Owning a second property abroad, having penned a novel – and having once been in a band are just some of the ludicrous tales, wheeled out by Britons at dinner parties, according to new research.
A new study has revealed as many as one in ten Brits have exaggerated their salary at a dinner party, while 11 percent have embellished the places they have travelled and eight percent have over egged their literary knowledge at a party or soiree.
Other exaggerations Brits frequently wheel out to impress fellow guests at “spinner parties” include job titles, foodie credentials and even the value of property they own.
But when it comes to getting caught out, a brazen 86 percent said they usually get away with it, however a red-faced 14 percent said they were caught out when their child or other half gave the game away.
More than one in ten has told porkies when it comes to qualifications and seven percent have spun the tale that they can speak another language, according to the survey by online furniture company Swoon.
The research revealed one in five blames nerves over meeting new people for exaggerating, but 14 percent said they were prone to embellishing the truth after a few drinks.
One in five people stretch the truth to impress a new crowd and one in ten said it was purely to keep up with the Jones’.
Psychologist Dr Becky Spelman commented “The tendency to ‘show off’ is ingrained in human beings and is largely an unconscious effort to establish a pecking order. Just as in the natural world, animals do all sorts of things do make themselves look bigger and more impressive than they really are.”
“This is a natural trait that has evolved through sexual selection because the animals that manage to convince potential mates that they’ve got it all going on are the most successful, and the most likely to leave a large number of offspring to carry on the boastful genes.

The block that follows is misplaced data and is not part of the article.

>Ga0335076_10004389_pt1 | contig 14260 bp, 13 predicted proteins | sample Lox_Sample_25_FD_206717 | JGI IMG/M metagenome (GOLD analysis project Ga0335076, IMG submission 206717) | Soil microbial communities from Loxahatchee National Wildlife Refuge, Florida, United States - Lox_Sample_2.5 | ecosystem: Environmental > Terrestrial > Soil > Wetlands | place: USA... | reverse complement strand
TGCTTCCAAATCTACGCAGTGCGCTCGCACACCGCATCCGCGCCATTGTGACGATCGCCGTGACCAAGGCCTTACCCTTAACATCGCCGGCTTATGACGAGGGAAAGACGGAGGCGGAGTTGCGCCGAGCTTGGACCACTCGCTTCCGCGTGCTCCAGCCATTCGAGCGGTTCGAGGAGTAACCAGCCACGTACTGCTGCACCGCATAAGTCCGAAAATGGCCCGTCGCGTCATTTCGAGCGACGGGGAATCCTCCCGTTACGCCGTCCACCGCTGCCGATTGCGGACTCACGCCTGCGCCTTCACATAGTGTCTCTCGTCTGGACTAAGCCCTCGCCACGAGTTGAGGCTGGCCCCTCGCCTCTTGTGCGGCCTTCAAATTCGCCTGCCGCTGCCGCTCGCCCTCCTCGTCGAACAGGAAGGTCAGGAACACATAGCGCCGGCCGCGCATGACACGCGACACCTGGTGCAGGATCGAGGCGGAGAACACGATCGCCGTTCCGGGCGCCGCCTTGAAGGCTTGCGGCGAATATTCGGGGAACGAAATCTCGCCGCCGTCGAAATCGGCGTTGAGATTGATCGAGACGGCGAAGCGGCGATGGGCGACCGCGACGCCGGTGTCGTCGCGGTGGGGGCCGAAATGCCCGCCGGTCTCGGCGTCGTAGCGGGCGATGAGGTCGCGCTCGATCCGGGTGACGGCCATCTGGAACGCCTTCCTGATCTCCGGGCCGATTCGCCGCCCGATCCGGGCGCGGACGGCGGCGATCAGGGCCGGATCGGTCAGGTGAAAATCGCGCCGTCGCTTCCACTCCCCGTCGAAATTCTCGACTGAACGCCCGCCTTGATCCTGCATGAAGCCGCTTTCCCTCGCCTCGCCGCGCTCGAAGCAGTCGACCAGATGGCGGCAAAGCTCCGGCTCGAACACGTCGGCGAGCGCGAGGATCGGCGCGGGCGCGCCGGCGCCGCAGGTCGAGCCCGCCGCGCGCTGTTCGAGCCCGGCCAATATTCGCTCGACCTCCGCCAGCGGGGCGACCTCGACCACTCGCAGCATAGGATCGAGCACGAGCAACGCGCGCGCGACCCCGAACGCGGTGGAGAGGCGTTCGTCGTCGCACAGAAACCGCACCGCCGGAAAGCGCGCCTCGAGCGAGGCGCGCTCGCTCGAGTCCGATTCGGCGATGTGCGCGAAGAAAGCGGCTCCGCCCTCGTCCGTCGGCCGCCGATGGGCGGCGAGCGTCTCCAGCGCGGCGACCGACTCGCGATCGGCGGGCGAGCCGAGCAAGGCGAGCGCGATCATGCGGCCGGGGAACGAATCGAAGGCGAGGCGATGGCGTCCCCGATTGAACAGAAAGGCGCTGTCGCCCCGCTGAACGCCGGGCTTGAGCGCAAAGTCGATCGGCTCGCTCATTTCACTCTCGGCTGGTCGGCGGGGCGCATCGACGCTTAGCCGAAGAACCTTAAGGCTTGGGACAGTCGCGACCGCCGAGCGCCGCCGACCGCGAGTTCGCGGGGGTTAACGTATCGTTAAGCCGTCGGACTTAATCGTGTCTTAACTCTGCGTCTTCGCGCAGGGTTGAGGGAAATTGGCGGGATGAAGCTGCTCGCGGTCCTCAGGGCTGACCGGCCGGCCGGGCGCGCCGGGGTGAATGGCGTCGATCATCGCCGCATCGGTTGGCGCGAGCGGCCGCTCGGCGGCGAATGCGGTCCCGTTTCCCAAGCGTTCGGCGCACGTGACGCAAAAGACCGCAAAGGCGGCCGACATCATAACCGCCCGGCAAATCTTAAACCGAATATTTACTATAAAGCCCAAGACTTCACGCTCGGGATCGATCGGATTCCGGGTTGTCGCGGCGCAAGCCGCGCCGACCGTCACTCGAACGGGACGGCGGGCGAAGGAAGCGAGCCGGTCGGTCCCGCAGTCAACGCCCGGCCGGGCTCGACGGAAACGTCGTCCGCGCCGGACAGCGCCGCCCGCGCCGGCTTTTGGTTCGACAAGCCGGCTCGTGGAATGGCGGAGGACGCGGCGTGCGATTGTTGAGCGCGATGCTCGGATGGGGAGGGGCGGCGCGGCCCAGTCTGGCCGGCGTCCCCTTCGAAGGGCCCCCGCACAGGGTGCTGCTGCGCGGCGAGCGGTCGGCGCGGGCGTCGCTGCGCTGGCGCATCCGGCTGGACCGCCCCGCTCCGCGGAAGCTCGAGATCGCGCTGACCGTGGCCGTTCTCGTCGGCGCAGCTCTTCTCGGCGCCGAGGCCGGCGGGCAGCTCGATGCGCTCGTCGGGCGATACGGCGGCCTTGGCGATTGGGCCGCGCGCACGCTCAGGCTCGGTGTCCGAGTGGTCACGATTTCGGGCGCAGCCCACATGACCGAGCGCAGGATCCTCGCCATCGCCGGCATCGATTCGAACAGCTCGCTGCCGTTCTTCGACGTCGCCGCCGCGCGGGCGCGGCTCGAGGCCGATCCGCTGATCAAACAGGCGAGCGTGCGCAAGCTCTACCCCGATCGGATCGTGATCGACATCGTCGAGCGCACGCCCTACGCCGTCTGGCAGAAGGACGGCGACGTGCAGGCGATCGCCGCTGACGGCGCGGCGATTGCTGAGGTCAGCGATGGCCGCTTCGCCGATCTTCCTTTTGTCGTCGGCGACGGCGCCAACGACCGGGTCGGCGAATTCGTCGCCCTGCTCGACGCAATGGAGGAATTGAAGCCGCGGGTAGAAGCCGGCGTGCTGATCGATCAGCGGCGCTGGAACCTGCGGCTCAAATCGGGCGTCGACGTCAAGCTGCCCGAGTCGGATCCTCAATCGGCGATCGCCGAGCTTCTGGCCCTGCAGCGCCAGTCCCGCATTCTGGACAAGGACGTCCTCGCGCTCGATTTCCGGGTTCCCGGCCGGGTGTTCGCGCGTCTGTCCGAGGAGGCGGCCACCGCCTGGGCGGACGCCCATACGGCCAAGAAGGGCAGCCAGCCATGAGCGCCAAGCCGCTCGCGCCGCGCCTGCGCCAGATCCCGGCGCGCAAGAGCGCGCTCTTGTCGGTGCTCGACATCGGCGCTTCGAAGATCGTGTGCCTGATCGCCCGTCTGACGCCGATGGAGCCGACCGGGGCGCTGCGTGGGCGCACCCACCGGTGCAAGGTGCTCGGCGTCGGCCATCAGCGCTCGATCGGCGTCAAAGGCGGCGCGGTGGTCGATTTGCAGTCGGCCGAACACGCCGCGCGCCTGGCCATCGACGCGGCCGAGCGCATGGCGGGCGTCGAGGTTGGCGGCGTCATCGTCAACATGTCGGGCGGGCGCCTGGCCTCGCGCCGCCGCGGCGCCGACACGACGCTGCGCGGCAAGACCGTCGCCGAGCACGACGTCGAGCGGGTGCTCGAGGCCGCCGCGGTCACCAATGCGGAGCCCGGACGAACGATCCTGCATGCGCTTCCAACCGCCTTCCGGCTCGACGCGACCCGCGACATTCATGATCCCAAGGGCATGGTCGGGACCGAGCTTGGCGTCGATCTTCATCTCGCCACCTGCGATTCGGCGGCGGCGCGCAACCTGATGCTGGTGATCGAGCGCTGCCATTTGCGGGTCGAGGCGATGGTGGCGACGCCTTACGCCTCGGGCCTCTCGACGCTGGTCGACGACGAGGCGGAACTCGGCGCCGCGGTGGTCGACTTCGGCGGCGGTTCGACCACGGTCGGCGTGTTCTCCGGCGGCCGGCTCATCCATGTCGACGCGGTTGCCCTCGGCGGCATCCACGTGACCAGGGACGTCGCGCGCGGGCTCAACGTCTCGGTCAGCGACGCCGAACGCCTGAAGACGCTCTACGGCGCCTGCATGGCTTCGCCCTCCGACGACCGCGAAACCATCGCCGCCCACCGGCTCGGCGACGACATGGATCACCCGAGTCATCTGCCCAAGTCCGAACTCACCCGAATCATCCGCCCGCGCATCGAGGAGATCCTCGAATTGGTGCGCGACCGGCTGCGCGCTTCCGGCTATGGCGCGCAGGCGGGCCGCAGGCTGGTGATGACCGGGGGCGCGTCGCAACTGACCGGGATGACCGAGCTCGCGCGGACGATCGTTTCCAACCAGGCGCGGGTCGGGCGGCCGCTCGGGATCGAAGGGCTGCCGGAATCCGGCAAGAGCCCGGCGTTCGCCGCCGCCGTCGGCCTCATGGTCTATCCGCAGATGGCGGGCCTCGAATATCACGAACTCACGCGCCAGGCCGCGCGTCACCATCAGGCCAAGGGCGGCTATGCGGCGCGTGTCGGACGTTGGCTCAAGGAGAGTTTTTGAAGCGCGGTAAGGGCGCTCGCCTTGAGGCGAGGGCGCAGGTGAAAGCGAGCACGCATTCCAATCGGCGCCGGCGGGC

“Many of us are anxious that we don’t measure up to the other people in our social circle and after a few glasses of wine it can be very easy to turn our college anecdotes about inter-railing into a tale of derring-do worthy of Indiana Jones.”
“Women and men alike are prone to this sort of behaviour, although traditional default gender roles can influence the sort of things they brag about, with men more likely to show off and exaggerate how much money they earn, and women are more likely to inflate their postcode or value of property”
A third of respondents agreed that ex-partners should never be discussed at dinner parties and four in ten said politics should be avoided at all costs. 42 percent avoid conversations about religion and 35 percent felt sex was an uncouth topic to discuss around the table.
Three in ten said the atmosphere always turned sour when Brexit was discussed, and 23 percent said debates about the death penalty, breastfeeding and veganism were off limits,
Six in ten said they often become obsessed with creating a good environment when they are due to host a dinner party.
In fact, the research showed the average Brit spends £79 on food and drink each month (that’s £936 each year) for entertaining and we also splash out a further
£388 a year on soft furnishings and home décor to spruce the house up when guests are due. This is supported with sales from Swoon who have seen dinnerware sales triple since launching the collection in November.
Noel Eves, CMO of Swoon, which commissioned the study said: ”We know that our customers are obsessed with the finer details of their homes and making a statement, and the survey results highlight the lengths that they’ll go to in order to impress their guests.’’
According to the poll, people from London fork out the most each month for entertaining – £91 in total, with folk from Edinburgh coming second with £88.
MOST LIKELY TOPICS TO EXAGGERATE AT A DINNER PARTY
Where you have holidayed
Your partners job title
The car you are planning to buy
Being able to speak a foreign language
Your wine knowledge
Having a famous friends
Your foodie credentials
Where you bought your furniture from
The value of your property / properties
Your singing ability
Your child’s exam results
You write a blog
Your child’s sporting triumphs
You are writing a book or poetry
You have a second home abroad
Being in a band in your youth
Your share portfolio
Knowing / being related to a distant Royal